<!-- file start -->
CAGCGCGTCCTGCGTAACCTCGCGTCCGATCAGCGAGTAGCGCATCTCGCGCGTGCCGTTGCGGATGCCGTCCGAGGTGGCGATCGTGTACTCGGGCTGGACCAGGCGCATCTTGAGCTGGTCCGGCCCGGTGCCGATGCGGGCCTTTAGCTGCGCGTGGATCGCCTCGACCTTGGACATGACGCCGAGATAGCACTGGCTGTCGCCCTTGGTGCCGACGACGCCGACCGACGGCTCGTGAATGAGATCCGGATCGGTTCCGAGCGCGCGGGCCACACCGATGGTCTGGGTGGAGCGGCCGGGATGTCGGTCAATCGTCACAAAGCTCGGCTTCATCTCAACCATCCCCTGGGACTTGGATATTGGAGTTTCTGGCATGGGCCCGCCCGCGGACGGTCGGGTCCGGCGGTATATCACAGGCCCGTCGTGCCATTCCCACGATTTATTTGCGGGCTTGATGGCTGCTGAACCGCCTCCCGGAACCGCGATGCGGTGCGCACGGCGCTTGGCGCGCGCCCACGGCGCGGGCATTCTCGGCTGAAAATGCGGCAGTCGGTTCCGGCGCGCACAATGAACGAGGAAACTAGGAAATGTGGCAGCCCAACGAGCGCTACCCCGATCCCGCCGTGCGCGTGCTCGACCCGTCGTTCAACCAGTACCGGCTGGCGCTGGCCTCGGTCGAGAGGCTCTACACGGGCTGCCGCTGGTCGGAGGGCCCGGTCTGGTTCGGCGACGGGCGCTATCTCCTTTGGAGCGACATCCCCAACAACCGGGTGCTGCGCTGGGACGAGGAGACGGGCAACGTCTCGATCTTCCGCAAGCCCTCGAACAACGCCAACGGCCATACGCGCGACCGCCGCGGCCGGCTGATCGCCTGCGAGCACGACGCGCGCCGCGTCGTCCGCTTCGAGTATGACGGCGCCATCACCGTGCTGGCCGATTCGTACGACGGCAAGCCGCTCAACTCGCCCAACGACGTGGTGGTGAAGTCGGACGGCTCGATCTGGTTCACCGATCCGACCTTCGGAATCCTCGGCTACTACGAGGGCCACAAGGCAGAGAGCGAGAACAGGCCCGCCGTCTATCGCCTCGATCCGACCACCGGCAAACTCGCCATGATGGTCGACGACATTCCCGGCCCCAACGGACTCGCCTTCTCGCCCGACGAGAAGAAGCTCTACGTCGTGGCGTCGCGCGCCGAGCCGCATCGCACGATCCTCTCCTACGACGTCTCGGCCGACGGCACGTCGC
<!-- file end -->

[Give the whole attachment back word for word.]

CAGCGCGTCCTGCGTAACCTCGCGTCCGATCAGCGAGTAGCGCATCTCGCGCGTGCCGTTGCGGATGCCGTCCGAGGTGGCGATCGTGTACTCGGGCTGGACCAGGCGCATCTTGAGCTGGTCCGGCCCGGTGCCGATGCGGGCCTTTAGCTGCGCGTGGATCGCCTCGACCTTGGACATGACGCCGAGATAGCACTGGCTGTCGCCCTTGGTGCCGACGACGCCGACCGACGGCTCGTGAATGAGATCCGGATCGGTTCCGAGCGCGCGGGCCACACCGATGGTCTGGGTGGAGCGGCCGGGATGTCGGTCAATCGTCACAAAGCTCGGCTTCATCTCAACCATCCCCTGGGACTTGGATATTGGAGTTTCTGGCATGGGCCCGCCCGCGGACGGTCGGGTCCGGCGGTATATCACAGGCCCGTCGTGCCATTCCCACGATTTATTTGCGGGCTTGATGGCTGCTGAACCGCCTCCCGGAACCGCGATGCGGTGCGCACGGCGCTTGGCGCGCGCCCACGGCGCGGGCATTCTCGGCTGAAAATGCGGCAGTCGGTTCCGGCGCGCACAATGAACGAGGAAACTAGGAAATGTGGCAGCCCAACGAGCGCTACCCCGATCCCGCCGTGCGCGTGCTCGACCCGTCGTTCAACCAGTACCGGCTGGCGCTGGCCTCGGTCGAGAGGCTCTACACGGGCTGCCGCTGGTCGGAGGGCCCGGTCTGGTTCGGCGACGGGCGCTATCTCCTTTGGAGCGACATCCCCAACAACCGGGTGCTGCGCTGGGACGAGGAGACGGGCAACGTCTCGATCTTCCGCAAGCCCTCGAACAACGCCAACGGCCATACGCGCGACCGCCGCGGCCGGCTGATCGCCTGCGAGCACGACGCGCGCCGCGTCGTCCGCTTCGAGTATGACGGCGCCATCACCGTGCTGGCCGATTCGTACGACGGCAAGCCGCTCAACTCGCCCAACGACGTGGTGGTGAAGTCGGACGGCTCGATCTGGTTCACCGATCCGACCTTCGGAATCCTCGGCTACTACGAGGGCCACAAGGCAGAGAGCGAGAACAGGCCCGCCGTCTATCGCCTCGATCCGACCACCGGCAAACTCGCCATGATGGTCGACGACATTCCCGGCCCCAACGGACTCGCCTTCTCGCCCGACGAGAAGAAGCTCTACGTCGTGGCGTCGCGCGCCGAGCCGCATCGCACGATCCTCTCCTACGACGTCTCGGCCGACGGCACGTCGC